In oral arguments Wednesday, the Supreme Court will hear the government defend its kleptocratic behavior while administering an indefensible law. The Agricultural Marketing Agreement Act of 1937 is among the measures by which New Dealers tried and failed to regulate and mandate America back to prosperity. Seventy-eight years later, it is the government's reason for stealing Marvin and Laura Horne's raisins.
New Dealers had bushels of theories, including this: In a depression, prices fall, so a recovery will occur when government compels prices to stabilize above where a free market would put them. So FDR's "brains trust" produced "price stabilization" programs by which the government would fine-tune the supply of and demand for various commodities. In 1949, this regulatory itch was institutionalized in the Raisin Administrative Committee. Today it wants the Hornes to ante up about $700,000. They could instead have turned over more than 1 million pounds of raisins -- at least four years of their production.
They have been refusing to comply with a "marketing order" to surrender, without compensation, a portion of their production for the RAC's raisin "reserve." The Hornes say this order constitutes an unconstitutional taking.
The Fifth Amendment says private property shall not "be taken for public use, without just compensation." Time was, "for public use" meant for creating things -- roads, bridges, dams, courthouses -- used by the general public. In 1954, "public use" was broadened to allow government to take property to combat "blight," thereby enabling "urban renewal." Then in the infamous 2005 Kelo decision, the Supreme Court held, 5-4, that government could seize a person's private property for the "public use" of giving it to another private party that would, by developing it, pay more taxes to the seizing government.
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Perhaps the phrase "public use" is now elastic enough to encompass the seizure of raisins for the purpose of combating the Depression that ended a while ago. Or for maintaining an "orderly" raisin market. The Supreme Court must decide whether the government has inflicted on the Hornes an uncompensated taking.
Takings Clause jurisprudence is quite recondite. The government, however, says two contradictory things. It says the Hornes "ac
quired" raisins and hence must either surrender a large portion of them -- in some years, 47 percent -- or pay huge fines. But it also says the Hornes do not have sufficient ownership of the raisins to raise constitutional objections.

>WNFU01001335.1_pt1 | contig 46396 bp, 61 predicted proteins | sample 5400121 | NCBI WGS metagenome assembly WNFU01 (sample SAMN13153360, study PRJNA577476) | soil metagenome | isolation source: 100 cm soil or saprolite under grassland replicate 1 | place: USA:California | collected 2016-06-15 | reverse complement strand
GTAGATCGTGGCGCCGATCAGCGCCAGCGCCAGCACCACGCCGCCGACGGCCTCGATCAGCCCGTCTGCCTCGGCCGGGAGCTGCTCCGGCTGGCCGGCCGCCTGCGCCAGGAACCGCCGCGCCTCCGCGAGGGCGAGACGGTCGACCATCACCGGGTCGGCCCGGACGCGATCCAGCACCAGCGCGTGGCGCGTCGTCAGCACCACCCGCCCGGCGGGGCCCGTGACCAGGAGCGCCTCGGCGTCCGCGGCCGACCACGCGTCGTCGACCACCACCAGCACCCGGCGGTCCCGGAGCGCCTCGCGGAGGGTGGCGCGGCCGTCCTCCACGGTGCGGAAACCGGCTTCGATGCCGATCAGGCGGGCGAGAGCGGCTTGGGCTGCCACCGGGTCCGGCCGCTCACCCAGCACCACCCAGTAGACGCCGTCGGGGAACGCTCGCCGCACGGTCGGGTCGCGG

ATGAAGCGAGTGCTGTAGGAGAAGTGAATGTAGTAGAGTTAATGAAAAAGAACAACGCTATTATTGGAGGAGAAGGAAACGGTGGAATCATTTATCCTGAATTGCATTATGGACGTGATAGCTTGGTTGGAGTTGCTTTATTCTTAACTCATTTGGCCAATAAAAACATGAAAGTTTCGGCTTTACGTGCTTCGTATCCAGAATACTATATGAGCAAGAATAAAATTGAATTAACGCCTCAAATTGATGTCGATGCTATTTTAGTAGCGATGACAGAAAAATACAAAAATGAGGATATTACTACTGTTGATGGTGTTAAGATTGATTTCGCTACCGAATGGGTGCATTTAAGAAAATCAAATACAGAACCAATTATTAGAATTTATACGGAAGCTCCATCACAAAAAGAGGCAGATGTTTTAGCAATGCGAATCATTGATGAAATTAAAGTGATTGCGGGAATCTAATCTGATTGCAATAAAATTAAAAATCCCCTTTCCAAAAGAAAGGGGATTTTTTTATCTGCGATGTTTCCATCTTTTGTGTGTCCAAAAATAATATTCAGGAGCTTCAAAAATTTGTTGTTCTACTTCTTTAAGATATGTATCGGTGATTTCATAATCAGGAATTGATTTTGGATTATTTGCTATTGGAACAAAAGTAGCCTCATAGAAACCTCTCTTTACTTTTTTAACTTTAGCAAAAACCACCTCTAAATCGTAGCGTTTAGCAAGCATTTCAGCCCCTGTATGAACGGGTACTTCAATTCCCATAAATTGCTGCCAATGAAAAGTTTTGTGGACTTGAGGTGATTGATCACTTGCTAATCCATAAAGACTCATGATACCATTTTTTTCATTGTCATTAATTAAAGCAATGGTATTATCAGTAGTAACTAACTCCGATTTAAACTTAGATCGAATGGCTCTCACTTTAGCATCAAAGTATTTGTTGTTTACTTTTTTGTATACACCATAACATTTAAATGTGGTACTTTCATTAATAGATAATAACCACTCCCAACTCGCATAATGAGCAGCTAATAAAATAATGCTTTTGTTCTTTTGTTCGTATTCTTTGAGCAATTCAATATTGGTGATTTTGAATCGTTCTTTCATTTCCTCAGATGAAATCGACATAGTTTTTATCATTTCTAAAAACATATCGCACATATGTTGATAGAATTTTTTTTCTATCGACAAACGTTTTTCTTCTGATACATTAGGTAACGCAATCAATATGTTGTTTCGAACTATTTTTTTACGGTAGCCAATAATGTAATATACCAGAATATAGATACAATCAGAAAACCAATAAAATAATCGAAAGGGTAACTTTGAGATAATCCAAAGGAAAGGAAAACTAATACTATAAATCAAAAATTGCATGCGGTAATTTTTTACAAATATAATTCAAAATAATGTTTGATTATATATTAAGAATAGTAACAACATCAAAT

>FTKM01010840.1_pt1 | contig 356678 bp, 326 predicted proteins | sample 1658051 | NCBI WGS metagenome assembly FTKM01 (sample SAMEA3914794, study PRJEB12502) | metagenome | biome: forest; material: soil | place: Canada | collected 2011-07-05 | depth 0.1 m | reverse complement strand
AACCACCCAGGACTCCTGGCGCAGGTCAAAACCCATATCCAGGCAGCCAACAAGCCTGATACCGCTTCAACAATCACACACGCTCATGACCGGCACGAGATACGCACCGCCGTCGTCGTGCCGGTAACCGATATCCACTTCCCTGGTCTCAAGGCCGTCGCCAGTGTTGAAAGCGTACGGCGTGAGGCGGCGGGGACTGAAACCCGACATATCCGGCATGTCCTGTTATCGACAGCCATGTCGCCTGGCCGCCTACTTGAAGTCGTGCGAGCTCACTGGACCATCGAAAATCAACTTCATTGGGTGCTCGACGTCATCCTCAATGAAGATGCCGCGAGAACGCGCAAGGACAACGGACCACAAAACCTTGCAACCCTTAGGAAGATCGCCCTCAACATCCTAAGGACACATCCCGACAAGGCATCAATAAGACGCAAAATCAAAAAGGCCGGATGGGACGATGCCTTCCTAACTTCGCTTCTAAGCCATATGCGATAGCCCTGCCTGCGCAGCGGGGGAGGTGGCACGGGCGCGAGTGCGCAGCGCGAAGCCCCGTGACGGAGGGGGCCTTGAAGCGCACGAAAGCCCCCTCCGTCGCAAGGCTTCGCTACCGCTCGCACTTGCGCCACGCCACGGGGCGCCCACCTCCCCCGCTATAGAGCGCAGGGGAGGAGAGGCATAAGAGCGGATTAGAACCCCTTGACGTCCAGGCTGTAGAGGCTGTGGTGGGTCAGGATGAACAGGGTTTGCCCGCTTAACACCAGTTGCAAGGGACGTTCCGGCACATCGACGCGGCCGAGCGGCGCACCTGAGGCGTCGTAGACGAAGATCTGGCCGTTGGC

The government says the Hornes voluntarily entered their raisins into the stream of commerce, so they must comply with the RAC's raisin reserve requirement. But the Supreme Court has hitherto rejected the idea that a person must give a portion of his property to the government in order to purchase the government's permission to engage in a lawful business transaction, such as selling a commodity. The government says its required contributions to the raisin reserve merely regulates raisin sales. The Hornes say it is not a mere regulation, it is an expropriation.
The government says it owes the Hornes nothing in exchange for the raisins they supposedly owe it, because they somehow benefit from the government's manipulation of the raisin market. The Hornes say it would be unconstitutional for the government to come on their land to confiscate their raisins or the proceeds from their raisin sales, so it is unconstitutional to fine them for not complying with an unconstitutional requirement.
Justice Elena Kagan has wondered whether this case involves "a taking or it's just the world's most outdated law." The answer is: Both. The law has spawned more than 25 "marketing orders" covering almonds, apricots, avocados, cherries, cranberries, dates, grapes, hazelnuts, kiwifruit, onions, pears, pistachios, plums, spearmint oil, walnuts and other stuff.
Government sprawl and meddlesomeness mock the idea that government is transparent. There are not enough cells in the human brain to enable Americans to know more than a wee fraction of what their government is up to. If they did know, they would know something useful -- how much of what government does is a compound of the simply silly and the slightly sinister. The silly: Try to imagine the peril from which we are protected because the government maintains a spearmint oil reserve. The sinister: The government is bullying and stealing property in order to maintain programs that make Americans pay higher commodity prices than a free market would set.
Progressives say, "Government is simply the name we give to the things we choose to do together." That is not how the Hornes are experiencing government.
George Will, Washington Post Writers Group. 1150 15th St. NW, Washington, D.C. 20071; firstname.lastname@example.org.